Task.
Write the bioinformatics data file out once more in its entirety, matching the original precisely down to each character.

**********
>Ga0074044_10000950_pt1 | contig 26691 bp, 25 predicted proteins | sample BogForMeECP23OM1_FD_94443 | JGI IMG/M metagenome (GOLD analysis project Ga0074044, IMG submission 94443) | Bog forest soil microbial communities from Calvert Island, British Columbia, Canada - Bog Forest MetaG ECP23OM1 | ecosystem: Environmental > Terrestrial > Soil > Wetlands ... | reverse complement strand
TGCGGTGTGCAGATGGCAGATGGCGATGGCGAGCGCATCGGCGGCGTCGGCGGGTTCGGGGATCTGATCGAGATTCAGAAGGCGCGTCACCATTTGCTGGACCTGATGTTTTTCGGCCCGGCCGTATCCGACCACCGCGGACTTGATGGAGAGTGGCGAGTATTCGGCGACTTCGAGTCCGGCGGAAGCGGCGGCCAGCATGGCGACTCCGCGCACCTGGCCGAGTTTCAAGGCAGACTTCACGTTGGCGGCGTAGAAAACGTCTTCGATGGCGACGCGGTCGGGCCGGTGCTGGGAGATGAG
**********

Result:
>Ga0074044_10000950_pt1 | contig 26691 bp, 25 predicted proteins | sample BogForMeECP23OM1_FD_94443 | JGI IMG/M metagenome (GOLD analysis project Ga0074044, IMG submission 94443) | Bog forest soil microbial communities from Calvert Island, British Columbia, Canada - Bog Forest MetaG ECP23OM1 | ecosystem: Environmental > Terrestrial > Soil > Wetlands ... | reverse complement strand
TGCGGTGTGCAGATGGCAGATGGCGATGGCGAGCGCATCGGCGGCGTCGGCGGGTTCGGGGATCTGATCGAGATTCAGAAGGCGCGTCACCATTTGCTGGACCTGATGTTTTTCGGCCCGGCCGTATCCGACCACCGCGGACTTGATGGAGAGTGGCGAGTATTCGGCGACTTCGAGTCCGGCGGAAGCGGCGGCCAGCATGGCGACTCCGCGCACCTGGCCGAGTTTCAAGGCAGACTTCACGTTGGCGGCGTAGAAAACGTCTTCGATGGCGACGCGGTCGGGCCGGTGCTGGGAGATGAG